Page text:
How you should bottle feed your baby

How you should bottle feed your baby

When the bottle is ready you can start feeding your baby. Take the time for this and put your child on your lap. Taking time is important because your baby feels when you are stressed or rushed. Your baby will then feel rushed himself and therefore drink more restless. You can encounter the feeding moment as a quiet moment yourself and enjoy it. It is best to feed your baby in a quiet place, so he or she will not be distracted easily.


First check that the nozzle is firmly on the bottle, then check that there is no air in the nozzle. Make sure your child’s heads is supported by the inside of your elbow. You can alternate between right and left. You can also put your baby on his or her back when giving bottle-feeding, then lay down next to your baby and hold the bottle well. Besides lying down and on your lap, you can also choose to lie on your back yourself with your knees raised. Your child is facing you against your thighs and partly on your stomach. It is best to try out multiple poses to find out what works best for you and your child. Hold the bottle at an angle and continue to feed until you notice that your child has had enough. On average, feeding takes about 15 to 30 minutes. The nozzle must be far enough into the mouth, the correct position is when only the widest part of the nozzle can be seen while drinking. The nozzle must remain filled with milk.

Stay in continous communication with your baby so that you can respond to the signals given by your baby. It is also useful to have a cloth at hand when your child starts messing. Do not force your child to empty the bottle, when your child does not want to, you can wait and try again later. Lift your child and let the head rest against your shoulder if he or she needs to burp. Is the bottle empty and your child happy? You can then clean the bottle.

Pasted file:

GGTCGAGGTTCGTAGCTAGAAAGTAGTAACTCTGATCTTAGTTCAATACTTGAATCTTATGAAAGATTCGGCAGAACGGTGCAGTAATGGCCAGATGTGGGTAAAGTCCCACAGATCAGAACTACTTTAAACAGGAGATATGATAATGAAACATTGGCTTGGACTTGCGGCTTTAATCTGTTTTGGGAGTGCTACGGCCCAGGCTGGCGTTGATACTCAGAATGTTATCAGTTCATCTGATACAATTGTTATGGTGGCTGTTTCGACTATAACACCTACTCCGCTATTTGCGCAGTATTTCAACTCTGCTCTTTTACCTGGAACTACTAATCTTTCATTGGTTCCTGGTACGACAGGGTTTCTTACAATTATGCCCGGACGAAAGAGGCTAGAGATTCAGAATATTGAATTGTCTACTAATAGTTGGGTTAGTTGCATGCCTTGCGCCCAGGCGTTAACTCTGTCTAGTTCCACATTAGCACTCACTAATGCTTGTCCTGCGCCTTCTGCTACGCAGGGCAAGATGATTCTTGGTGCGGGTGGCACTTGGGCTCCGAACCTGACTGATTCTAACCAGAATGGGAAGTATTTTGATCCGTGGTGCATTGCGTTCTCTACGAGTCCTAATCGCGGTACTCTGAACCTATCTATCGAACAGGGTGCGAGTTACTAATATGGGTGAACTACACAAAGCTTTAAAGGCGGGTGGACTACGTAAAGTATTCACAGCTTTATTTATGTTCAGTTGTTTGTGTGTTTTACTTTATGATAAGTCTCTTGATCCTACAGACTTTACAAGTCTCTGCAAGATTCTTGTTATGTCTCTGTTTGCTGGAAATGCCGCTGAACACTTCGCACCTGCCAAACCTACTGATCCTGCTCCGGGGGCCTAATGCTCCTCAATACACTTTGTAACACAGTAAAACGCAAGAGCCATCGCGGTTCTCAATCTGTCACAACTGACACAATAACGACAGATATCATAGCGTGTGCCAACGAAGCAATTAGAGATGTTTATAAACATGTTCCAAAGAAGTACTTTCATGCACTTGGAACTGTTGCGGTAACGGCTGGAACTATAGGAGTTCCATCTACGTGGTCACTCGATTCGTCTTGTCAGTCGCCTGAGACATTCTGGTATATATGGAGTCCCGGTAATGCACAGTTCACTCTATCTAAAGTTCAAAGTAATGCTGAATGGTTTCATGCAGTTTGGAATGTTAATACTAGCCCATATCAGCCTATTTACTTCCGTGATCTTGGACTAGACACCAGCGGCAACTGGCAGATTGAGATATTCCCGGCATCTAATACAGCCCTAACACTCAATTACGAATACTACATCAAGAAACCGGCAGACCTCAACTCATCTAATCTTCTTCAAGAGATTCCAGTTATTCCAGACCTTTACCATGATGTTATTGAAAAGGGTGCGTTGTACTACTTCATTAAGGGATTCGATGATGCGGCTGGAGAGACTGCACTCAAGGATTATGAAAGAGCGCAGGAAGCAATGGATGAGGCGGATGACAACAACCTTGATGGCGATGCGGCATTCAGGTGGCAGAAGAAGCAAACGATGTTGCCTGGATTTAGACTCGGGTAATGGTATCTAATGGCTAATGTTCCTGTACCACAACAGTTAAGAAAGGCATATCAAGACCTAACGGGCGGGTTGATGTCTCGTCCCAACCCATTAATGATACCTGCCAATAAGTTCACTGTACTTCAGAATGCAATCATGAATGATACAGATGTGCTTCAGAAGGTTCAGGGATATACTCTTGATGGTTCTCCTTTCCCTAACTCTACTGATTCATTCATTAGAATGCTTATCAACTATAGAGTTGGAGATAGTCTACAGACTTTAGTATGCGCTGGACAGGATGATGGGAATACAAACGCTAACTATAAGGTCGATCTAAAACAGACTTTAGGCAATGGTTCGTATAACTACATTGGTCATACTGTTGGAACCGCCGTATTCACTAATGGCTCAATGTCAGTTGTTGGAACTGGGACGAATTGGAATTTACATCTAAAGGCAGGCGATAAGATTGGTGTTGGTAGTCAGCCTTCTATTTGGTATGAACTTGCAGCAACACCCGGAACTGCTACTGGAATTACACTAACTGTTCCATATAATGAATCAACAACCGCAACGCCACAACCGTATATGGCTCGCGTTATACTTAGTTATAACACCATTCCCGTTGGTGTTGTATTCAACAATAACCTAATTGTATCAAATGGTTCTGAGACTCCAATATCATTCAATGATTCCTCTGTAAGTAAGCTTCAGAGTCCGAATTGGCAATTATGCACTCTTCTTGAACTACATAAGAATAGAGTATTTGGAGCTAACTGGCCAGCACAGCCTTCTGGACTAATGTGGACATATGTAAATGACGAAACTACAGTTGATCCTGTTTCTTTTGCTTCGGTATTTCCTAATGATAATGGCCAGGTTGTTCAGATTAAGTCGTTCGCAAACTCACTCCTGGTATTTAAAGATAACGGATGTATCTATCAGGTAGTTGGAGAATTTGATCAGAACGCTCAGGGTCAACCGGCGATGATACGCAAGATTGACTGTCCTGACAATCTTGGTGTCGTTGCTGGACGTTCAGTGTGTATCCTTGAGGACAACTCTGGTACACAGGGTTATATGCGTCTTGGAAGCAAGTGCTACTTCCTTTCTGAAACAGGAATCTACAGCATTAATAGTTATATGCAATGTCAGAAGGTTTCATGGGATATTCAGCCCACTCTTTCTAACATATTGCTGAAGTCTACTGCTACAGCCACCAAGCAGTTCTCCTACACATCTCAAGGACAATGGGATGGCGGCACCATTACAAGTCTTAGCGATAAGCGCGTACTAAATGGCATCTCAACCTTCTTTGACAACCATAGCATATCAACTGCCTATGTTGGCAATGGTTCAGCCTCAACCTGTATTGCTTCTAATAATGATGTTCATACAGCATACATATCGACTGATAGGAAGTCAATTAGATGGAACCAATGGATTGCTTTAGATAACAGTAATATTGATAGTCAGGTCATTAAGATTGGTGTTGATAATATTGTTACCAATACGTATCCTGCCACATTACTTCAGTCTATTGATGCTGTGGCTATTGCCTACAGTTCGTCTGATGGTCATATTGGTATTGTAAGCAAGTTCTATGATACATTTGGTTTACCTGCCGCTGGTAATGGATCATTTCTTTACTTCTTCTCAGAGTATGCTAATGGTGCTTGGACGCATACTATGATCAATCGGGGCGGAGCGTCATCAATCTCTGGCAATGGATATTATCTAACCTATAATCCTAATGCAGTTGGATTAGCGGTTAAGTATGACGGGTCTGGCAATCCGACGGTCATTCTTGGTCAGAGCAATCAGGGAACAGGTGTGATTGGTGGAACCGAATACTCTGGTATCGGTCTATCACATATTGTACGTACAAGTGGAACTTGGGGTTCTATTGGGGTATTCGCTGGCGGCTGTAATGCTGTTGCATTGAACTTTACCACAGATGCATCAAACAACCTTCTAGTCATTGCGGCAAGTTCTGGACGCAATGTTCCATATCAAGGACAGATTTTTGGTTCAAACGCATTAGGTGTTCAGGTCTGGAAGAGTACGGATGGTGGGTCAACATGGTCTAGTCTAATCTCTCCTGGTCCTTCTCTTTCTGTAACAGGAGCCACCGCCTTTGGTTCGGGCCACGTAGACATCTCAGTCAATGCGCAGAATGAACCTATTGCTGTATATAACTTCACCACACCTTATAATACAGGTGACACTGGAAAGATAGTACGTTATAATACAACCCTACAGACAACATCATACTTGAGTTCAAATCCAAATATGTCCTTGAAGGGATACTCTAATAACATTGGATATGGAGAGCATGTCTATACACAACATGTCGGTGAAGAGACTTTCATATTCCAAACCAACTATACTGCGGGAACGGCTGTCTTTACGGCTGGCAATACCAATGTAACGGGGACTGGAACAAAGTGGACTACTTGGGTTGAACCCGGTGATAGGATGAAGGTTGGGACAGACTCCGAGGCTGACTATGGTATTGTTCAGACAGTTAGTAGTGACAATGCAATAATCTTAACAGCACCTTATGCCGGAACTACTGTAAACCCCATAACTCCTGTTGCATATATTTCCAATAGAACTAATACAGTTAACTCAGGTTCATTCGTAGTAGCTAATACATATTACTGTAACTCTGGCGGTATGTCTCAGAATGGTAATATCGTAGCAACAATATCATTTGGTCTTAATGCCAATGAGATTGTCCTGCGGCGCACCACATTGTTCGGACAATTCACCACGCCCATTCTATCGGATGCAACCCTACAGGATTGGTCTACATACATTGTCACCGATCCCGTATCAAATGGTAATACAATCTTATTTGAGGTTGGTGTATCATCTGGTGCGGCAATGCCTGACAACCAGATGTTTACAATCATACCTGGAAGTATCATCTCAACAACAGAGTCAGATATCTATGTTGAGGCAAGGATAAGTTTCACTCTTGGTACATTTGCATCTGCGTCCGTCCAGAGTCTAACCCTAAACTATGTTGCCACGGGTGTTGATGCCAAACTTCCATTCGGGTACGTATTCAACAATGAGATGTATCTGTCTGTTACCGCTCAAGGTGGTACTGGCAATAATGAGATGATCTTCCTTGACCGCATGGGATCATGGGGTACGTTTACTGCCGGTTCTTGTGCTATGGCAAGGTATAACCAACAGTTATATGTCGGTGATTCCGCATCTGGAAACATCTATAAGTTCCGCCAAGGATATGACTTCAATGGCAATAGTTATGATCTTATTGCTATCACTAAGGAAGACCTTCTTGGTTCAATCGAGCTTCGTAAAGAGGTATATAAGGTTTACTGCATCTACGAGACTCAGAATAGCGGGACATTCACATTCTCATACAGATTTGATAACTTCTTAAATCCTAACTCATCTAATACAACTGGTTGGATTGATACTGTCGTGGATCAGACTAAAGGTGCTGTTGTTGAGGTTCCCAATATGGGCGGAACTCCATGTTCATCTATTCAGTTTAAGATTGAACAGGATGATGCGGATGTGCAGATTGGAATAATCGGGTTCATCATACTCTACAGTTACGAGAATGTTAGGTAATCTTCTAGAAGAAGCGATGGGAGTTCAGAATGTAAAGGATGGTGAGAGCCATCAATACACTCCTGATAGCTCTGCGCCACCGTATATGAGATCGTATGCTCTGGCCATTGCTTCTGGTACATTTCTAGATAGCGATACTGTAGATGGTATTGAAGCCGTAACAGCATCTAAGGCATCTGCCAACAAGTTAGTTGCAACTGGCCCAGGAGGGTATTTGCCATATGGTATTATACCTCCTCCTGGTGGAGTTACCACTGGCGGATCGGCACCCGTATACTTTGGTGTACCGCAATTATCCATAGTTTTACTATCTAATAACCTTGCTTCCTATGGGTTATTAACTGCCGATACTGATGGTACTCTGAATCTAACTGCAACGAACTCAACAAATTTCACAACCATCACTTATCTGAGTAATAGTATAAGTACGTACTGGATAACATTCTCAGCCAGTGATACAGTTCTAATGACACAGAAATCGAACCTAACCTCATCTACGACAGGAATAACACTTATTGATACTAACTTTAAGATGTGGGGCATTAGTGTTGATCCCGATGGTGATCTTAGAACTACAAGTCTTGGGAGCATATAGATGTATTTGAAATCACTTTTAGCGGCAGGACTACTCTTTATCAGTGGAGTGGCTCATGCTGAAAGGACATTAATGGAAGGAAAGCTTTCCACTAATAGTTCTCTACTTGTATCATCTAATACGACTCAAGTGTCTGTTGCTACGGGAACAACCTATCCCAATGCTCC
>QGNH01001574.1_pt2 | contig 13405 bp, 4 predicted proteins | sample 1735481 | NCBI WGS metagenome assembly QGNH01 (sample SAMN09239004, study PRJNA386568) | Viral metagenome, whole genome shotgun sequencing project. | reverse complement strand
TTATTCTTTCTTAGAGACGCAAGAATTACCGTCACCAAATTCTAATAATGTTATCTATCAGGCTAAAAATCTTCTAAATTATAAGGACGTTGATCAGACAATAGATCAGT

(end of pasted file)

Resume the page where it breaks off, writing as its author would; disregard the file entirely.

Sometimes it happens that your child falls asleep when you bottle-feed. To keep your little one awake, we have a few tricks for you:

• Tickle under the chin
• Tickle in the hand
• Gently squeeze the upper legs

In the beginning you have to take into account that your baby should be fed by a limited number of different people. Your child often wants to be close to you as parents and could become a little distracted by too many people bottle-feeding.

After bottle-feeding it is possible that your baby still has a sucking reflex. Your baby’s belly might already feeling full to your child and provide enough nutrients, while he or she still has a sucking reflex. You can then use your pinky finger. It is important that your pinky finger is clean and that your nails are short enough to not hurt your baby’s mouth. An alternative to your pinky is a pacifier.